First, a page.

Are you using Logical Volume Management on your Linux desktop or server as the default partition layout? Sick of it and want out? Unsure how to remove them? We can help! Follow along with this post as we go over in depth how to disable and remove an LVM volume group from Linux!
WARNING: deleting an LVM volume group will also delete all data on the hard drive. Before continuing with this guide, make sure all critical data is backed up!
Before we begin
Logical Volume Management is an innovative system that allows Linux users to stripe partitions, create mirrors, create snapshots, and resize volumes on the fly. Many mainstream Linux distributions use this technology as their default disk system (CentOS, Fedora, and Sabayon).
If you’re trying to delete an LVM volume group, you must use a Linux live disk for this tutorial. Removing an LVM group on Linux will not work correctly without a live system. Download the latest version of Ubuntu Linux here and plug in a 4 GB USB flash drive (or blank DVD).
Note: If you do not like Ubuntu and want to use a different Linux OS for a live USB, feel free too. Ubuntu isn’t required, and all Linux OSes can interact with LVM volumes.
When the Ubuntu ISO image is done downloading, and plug in your 4 GB flash drive into the computer. Download the latest version of the Etcher USB burning tool. Open up the Linux file manager and click on the “Downloads” folder. Then, find the Etcher ZIP file, right-click on it and select the “Extract” button.
When the Zip archive is done extracting, it’s time to open up Etcher. Double-click on the AppImage file and the program should start.
Create Ubuntu live USB
The Etcher USB app is downloaded, open and ready to go. All that’s left is to create a working Ubuntu live USB. To do that, follow the steps below.
Step 1: Click the “Select Image” button and browse for the Ubuntu ISO file.
Step 2: Click the “Select Drive” button in Etcher and click on the USB flash drive you plan to use for Ubuntu.
Step 3: Click “Flash!” to start the burning process. When done, reboot your computer and configure it to boot Ubuntu from the USB drive.
Boot up Ubuntu
Now that the Ubuntu live disk is booted up click the “Try Ubuntu” option. Selecting this choice in the live disk will give you a complete live Linux environment to work with the LVM setup on your computer.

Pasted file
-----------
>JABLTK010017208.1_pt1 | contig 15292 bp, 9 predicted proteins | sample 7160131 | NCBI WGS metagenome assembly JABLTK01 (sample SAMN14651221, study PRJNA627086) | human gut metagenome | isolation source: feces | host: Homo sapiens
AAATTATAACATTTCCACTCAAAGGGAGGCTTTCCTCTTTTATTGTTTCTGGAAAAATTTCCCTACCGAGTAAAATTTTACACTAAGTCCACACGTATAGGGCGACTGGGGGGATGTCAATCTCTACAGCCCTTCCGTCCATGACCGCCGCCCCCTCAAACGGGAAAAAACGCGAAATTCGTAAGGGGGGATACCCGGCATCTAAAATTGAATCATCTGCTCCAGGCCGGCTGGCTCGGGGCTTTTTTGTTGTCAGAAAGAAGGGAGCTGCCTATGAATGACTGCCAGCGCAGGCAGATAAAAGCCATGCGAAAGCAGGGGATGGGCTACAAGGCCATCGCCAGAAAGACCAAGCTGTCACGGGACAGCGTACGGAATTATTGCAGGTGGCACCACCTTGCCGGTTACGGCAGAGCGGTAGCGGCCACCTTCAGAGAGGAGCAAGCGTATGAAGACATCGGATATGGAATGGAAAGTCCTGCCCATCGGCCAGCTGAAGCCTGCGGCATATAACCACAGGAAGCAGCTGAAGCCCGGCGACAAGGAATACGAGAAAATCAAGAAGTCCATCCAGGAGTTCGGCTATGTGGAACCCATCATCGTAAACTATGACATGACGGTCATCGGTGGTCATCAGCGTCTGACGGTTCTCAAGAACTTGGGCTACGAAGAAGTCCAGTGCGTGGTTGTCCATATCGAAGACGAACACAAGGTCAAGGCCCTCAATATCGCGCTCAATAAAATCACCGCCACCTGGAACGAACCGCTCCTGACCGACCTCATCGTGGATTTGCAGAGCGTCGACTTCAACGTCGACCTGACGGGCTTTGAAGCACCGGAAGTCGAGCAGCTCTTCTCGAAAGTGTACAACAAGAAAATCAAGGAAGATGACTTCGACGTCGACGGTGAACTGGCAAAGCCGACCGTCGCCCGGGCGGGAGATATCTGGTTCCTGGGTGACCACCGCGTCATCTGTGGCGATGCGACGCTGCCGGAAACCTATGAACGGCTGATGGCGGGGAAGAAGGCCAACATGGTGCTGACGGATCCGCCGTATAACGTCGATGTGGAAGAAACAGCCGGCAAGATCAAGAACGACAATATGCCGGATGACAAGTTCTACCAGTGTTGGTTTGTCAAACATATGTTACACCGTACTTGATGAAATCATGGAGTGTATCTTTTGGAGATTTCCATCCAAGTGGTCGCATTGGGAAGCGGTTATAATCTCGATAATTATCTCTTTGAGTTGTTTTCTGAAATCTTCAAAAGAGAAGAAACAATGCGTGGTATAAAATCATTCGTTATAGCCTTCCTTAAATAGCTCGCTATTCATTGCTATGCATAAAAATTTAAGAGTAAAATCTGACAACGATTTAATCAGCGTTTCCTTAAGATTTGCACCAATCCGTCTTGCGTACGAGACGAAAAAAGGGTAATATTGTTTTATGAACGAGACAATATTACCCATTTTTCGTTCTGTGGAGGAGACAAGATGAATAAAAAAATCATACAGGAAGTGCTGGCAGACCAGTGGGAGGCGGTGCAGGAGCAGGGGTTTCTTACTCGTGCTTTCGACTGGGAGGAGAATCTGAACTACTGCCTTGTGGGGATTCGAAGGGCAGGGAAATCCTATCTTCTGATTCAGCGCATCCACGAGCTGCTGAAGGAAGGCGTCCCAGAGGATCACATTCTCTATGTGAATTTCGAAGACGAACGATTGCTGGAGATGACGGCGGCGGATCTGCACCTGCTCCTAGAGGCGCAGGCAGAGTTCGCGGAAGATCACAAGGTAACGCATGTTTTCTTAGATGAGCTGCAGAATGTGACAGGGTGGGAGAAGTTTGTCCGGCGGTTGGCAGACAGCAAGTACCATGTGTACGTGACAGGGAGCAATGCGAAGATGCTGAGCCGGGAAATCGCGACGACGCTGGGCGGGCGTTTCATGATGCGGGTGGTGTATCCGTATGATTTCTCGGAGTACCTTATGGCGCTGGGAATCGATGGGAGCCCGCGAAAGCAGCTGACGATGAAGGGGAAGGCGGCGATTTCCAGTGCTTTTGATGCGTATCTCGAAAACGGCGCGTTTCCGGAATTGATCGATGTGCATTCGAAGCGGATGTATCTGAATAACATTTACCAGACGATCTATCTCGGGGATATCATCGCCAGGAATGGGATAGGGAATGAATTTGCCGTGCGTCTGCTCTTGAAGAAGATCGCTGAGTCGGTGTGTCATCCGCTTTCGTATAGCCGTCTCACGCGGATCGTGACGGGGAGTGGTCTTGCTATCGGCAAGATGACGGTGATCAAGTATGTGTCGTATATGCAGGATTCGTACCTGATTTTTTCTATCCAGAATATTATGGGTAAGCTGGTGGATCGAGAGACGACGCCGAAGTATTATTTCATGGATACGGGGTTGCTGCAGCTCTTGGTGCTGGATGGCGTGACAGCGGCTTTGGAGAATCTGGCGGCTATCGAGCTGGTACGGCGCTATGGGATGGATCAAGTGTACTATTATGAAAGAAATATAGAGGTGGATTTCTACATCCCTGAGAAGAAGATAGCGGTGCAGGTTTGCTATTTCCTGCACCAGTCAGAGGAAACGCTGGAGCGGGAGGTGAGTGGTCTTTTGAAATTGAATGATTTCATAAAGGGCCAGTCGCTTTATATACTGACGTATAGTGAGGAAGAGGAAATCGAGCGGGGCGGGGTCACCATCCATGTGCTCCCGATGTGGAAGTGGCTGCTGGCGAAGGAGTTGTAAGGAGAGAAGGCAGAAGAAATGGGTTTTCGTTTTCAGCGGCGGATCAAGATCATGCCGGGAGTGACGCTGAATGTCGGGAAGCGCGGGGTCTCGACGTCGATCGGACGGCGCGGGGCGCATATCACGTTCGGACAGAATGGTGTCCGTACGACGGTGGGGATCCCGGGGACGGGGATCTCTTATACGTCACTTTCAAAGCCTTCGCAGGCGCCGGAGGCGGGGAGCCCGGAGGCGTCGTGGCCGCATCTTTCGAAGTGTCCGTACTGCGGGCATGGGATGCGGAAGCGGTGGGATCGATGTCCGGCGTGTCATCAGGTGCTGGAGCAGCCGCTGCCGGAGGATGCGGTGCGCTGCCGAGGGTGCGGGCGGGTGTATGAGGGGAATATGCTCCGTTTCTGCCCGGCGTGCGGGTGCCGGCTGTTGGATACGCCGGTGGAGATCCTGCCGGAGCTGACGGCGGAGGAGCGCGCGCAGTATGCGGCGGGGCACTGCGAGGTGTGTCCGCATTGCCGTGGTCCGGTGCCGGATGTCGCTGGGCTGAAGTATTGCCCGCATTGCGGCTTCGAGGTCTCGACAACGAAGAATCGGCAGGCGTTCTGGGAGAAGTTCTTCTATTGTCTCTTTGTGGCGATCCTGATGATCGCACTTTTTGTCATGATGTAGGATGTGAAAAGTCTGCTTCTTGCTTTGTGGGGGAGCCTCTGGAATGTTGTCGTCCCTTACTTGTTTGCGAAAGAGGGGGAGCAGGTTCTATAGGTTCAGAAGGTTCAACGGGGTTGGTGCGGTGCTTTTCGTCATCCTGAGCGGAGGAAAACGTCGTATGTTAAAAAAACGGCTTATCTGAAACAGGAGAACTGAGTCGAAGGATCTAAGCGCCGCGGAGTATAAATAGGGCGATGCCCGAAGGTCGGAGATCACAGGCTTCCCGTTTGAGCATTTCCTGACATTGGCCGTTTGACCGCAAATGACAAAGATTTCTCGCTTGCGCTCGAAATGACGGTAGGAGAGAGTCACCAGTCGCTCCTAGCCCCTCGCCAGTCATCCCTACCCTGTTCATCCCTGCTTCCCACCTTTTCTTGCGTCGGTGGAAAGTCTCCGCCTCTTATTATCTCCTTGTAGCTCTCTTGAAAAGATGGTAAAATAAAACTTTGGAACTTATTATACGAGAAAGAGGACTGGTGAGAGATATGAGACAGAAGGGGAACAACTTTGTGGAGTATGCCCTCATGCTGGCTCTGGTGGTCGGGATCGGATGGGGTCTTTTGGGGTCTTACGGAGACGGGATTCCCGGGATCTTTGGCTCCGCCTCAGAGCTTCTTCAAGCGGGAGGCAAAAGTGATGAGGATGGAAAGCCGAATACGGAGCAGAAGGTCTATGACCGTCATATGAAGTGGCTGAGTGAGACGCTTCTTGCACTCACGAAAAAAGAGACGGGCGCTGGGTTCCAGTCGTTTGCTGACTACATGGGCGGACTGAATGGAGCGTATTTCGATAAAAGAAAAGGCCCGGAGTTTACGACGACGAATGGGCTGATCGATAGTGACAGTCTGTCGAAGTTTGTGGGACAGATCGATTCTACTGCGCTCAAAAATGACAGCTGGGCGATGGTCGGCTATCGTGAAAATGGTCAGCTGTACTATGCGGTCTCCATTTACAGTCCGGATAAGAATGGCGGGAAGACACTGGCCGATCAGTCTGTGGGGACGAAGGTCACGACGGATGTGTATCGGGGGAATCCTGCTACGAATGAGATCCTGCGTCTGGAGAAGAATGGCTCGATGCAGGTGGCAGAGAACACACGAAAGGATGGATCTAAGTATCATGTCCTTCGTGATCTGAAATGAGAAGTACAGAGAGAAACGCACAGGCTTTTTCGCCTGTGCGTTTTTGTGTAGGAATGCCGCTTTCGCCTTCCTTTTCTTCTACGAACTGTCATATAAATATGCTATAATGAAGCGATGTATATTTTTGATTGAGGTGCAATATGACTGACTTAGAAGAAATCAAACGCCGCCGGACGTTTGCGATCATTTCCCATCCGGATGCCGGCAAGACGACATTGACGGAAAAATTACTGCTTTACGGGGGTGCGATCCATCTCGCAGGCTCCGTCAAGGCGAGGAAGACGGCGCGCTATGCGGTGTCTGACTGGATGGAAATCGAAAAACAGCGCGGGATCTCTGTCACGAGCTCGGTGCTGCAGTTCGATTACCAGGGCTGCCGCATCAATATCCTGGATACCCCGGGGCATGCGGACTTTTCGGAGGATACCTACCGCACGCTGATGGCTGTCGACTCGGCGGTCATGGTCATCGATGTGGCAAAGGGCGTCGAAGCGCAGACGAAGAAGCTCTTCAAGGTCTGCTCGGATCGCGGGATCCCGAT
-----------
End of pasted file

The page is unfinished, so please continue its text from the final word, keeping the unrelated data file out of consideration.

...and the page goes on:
View LVM volumes
Looking to get rid of an LVM setup on your Linux PC? You’ll need to know a little bit of information about it first. Specifically, you must understand the LV partition labels, and how they are set up on the system.
The primary way of detecting all LV partition setups on a Linux PC is by using the lvdisplay command. It can scan all of the hard drives currently connected to your Linux machine and output relevant information about LV partitions.
Open up a terminal window in the Ubuntu live disk and gain root access with sudo -s. Then, use the lvdisplay tool.
sudo -s lvdisplay
The lvdisplay command is quite quick, and when run with the right permissions (root), will print out a detailed readout of your LVM partition layout. The readout has everything from the mount point information, to each partition’s size on the disk, etc.
Save the LVM Readout
While it’s very easy to re-run lvdisplay any time you want to view your LVM information, it’s a much smarter idea to pipe the output to a file. Why? It makes the output searchable, which will come in handy later. To save the LVM output to a file, combine it with >> in the terminal.
lvdisplay >> /home/ubuntu/Documents/lvm-scan-output.txt
At any time, take a look at your LVM scan report file by running it through the cat command in terminal.
Alternatively, open the file up with your favorite GUI Linux text editor. The output saves to ~/Documents.
Delete Linux LVM volumes
To delete an active LVM partition, open up a terminal and gain root with sudo -s. Then, run the cat command, in combination with the grep command to filter out the names of the LV partitions.
sudo -s cat /home/ubuntu/Documents/lvm-scan-output.txt | grep "VG Name"
Using the lvremove command, remove all volumes from the LVM setup on the drive.
Follow the prompts and press “Y” to remove each LVM partition from the volume group. When the lvremove command finishes, all data will be gone from the hard drive, and you’ll be left with an empty LVM2 partition. Feel free to delete the partition with DD.
Note: replace SDX with your hard drive’s label. Not sure what the label is? Run lsblk.
dd if=/dev/zero of=/dev/SDX bs=512 count=1
Your LVM partitions are gone from the hard drive. Keep in mind that deleting an LVM volume group also means the operating system that was using LVM is gone as well. Reboot your computer and begin the process of re-installing a fresh copy of your Linux operating system of choice.